Shockwaves are high energy soundwaves produced underwater with a high voltage explosion and evaporation – sounds pretty cool right? The theory is that the shockwaves induce neovascularization at the bone-tendon junction and stimulate the release of growth factors to help with cell proliferation. In other words, they improve blood supply and tissue regeneration (1).
While these machines have been around since the 80s, it’s only recently that they’ve been applied to tendinopathy and myofascial issues. The evidence is still growing but is very promising.
1. Dedes, V., Stergioulas, A., Kipreos, G., Dede, A., Mitseas, A. and Panoutsopoulos, G. (2018). Effectiveness and Safety of Shockwave Therapy in Tendinopathies. Materia SocioMedica, 30(2), p.141.
Osteopath & Sports Nutritionist
Jamie is a Queenstown based osteopath treating a full range of muscular and skeletal injuries, particularly sports injuries. He has a practical and empathetic approach and experience treating chronic pain. He finds it incredibly fulfilling to educate and help his patients who have thought they would live with pain forever.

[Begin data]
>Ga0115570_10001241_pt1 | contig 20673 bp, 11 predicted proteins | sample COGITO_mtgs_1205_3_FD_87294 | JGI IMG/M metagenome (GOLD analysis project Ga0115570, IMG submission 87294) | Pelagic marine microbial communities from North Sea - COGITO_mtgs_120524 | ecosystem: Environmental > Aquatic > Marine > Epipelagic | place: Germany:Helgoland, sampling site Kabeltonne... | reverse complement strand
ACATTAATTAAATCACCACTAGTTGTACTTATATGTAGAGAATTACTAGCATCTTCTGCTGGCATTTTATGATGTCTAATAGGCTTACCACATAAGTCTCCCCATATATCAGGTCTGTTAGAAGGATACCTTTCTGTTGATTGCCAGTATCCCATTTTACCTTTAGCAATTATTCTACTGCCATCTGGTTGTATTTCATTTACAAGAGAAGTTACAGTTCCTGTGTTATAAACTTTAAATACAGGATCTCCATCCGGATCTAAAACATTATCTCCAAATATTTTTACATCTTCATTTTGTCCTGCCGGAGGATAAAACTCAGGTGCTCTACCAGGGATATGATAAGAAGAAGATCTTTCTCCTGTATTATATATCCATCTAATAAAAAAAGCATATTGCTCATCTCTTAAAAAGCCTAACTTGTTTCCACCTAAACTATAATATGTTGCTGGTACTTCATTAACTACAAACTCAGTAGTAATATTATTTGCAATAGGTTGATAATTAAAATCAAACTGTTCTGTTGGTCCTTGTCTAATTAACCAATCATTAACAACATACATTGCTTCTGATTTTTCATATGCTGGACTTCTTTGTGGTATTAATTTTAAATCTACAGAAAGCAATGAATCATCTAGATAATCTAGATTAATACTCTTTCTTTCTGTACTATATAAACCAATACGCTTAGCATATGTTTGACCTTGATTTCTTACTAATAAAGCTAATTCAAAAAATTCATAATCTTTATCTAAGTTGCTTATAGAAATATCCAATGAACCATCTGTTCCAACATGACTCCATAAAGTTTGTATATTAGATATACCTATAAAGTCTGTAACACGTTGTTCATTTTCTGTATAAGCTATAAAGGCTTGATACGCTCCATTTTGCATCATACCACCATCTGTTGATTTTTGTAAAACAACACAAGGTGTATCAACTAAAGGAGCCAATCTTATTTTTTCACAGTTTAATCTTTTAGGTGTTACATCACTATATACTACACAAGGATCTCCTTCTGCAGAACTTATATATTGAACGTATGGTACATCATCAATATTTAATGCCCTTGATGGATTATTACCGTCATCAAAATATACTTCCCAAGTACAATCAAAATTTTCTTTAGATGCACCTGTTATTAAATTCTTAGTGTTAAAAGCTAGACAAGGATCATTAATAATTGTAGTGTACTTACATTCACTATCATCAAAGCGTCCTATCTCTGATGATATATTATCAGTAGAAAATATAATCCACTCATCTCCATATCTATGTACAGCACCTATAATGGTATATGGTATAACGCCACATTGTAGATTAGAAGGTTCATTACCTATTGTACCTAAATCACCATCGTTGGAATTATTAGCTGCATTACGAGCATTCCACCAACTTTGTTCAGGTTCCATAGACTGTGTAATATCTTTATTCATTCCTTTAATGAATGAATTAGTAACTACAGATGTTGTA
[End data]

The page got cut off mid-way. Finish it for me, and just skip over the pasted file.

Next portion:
Special areas of interest: Shoulder injuries and rehabilitation, headaches and migraines, chronic pain and arthritis of the neck and joints an exercise rehabilitation.
Favourite technique: Jamie's great with his joint manipulations, cupping and applying a gentle but highly effective treatment. He also loves teaching people breathing techniques.